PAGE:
The state of Oregon isn't along in implementing the shot clock. California and Washington already use it for its high school games.

In the next two years, Idaho, Montana and Utah will join Oregon in shot clock usage.

OSAA Executive Director Peter Weber stated that cost will be a hurdle for some schools. He noted that athletic directors will find a way to make it happen so that the necessary equipment can be purchased and that people would be recruited to run the new shot clocks.


Tuesday, August 9, 2022

Non-Podium Performance Deemed 'Best Moment' at World Championships

Lost in the headlines surrounding one of the greatest 1500
meters ever run, was a 4th place finish by a college runner
from Ole Miss, Mario Garcia Romo

By Harry Cummins 

     After spending 10 days lodged in Eugene, Oregon at the recent World Athletics Track and Field Championships, I am now in possession of a dazzling disarray of milliseconds and memories from one of the greatest athletic competitions in history.  It was the kind of far-reaching event that both demands yet defies one's summation.

     To attempt to name a best performance of the meet is a fool's errand, of course. Record breaking performances by Noah Lyles, Sydney McLaughlin and Tobi Amusan top most such lists.  Instead, I choose here to highlight what persists thru the filter of my own definition of 'awe-inspiring'.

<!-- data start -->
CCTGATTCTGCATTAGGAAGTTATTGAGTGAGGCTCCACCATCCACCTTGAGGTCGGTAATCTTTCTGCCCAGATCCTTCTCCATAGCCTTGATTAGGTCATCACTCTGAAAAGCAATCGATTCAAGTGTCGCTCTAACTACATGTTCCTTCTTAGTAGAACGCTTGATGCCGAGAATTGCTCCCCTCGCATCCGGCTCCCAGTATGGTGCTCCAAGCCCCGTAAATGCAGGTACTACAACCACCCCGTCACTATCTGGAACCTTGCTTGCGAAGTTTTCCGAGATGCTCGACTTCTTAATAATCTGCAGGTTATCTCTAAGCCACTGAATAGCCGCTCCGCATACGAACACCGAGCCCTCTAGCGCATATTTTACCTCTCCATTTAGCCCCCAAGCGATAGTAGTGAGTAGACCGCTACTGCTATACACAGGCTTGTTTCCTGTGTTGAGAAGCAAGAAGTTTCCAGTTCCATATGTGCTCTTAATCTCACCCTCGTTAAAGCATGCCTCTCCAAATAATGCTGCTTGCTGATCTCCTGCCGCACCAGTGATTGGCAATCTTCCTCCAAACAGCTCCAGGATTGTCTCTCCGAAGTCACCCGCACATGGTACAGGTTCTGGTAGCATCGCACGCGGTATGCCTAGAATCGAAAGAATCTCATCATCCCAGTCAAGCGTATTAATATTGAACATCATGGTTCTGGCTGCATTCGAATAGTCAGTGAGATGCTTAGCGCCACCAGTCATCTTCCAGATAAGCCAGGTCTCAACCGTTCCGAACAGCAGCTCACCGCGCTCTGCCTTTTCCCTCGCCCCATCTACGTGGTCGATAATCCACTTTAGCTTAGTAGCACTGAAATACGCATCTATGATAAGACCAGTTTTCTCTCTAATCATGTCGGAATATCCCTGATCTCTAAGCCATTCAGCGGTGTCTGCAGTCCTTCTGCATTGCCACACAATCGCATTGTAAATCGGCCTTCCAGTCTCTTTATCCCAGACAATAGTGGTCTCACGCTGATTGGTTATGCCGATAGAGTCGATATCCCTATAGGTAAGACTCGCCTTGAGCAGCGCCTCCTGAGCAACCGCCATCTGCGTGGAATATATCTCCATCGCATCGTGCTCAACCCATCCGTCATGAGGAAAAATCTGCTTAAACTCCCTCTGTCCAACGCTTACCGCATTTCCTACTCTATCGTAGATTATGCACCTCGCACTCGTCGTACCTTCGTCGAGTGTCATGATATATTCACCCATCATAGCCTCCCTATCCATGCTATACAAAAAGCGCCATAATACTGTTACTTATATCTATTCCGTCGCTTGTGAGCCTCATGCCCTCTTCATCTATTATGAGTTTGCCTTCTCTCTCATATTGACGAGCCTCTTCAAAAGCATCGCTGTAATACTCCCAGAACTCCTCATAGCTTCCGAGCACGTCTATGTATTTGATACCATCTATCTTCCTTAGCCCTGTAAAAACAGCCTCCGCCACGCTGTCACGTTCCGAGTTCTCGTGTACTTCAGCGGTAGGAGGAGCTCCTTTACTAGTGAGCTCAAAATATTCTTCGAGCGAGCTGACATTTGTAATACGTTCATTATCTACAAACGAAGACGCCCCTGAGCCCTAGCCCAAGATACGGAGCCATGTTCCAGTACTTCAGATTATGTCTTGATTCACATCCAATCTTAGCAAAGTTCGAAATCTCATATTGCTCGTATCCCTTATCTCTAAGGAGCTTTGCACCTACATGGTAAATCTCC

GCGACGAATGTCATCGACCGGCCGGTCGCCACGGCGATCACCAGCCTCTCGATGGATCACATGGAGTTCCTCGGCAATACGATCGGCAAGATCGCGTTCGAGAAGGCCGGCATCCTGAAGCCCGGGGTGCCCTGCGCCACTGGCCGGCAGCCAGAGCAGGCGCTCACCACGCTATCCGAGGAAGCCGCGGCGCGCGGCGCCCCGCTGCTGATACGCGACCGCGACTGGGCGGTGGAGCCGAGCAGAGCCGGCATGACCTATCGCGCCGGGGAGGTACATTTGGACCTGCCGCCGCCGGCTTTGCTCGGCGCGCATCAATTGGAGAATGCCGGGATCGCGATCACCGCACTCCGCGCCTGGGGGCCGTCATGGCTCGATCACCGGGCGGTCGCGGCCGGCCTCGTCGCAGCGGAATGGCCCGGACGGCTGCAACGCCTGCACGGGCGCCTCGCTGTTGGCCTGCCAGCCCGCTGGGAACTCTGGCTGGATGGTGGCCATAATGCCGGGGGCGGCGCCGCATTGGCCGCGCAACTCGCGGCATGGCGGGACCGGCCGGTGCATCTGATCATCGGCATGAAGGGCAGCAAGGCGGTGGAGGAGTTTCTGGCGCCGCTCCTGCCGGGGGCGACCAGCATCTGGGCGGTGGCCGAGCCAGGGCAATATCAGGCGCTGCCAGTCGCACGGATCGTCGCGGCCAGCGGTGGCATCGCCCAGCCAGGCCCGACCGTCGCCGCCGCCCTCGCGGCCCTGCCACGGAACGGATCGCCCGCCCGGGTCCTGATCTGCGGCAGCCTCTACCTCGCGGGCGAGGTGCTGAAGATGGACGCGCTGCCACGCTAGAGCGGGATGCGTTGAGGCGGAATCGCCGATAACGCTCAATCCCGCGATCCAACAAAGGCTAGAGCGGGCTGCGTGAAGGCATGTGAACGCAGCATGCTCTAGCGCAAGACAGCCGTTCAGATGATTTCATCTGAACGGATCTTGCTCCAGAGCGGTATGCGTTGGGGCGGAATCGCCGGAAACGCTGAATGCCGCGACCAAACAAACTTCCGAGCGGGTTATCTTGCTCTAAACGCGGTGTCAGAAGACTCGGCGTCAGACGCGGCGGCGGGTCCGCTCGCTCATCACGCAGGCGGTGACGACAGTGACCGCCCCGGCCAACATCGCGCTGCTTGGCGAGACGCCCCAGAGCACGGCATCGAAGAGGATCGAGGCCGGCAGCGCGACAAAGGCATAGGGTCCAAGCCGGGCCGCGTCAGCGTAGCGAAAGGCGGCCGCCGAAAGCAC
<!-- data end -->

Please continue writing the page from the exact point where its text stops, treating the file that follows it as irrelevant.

On Day 5 of these Championships, set in the evening gloam, the world was treated to a scintillating stretch duel in the men's 1500m final. Great Britain's Jake Wightman shocked Norway's Jakob Ingebrigtsen to grab the gold in a spectacular time of 3:29.23, the fastest time ever run on U.S. soil.

     Closing fast in 4th place, but narrowly missing the podium, was Mario Garcia Romo, a 23 year-old college runner from the University of Mississippi and representing Spain. With 200 meters to go, Romo ran 27.9 for the last 200m and 13.70 seconds for the last 100m to move from 7th place to 4th, just missing the podium by three hundredths of a second to countryman Mohamed Katir.  Garcia Romo's final 200m split was identical to that clocked by the hard charging winner, Wightman.

     Converting to a spectacular 3:46.8 mile, Garcia Romo's final clocking of 3:30.20 was the fastest 1500 meters ever run by a collegiate runner and would have won every Olympic Games since the modern Games began, except for the 2021 Games in Tokyo.

    Thru the eyes of this old miler.... I saw nothing quite like it all week.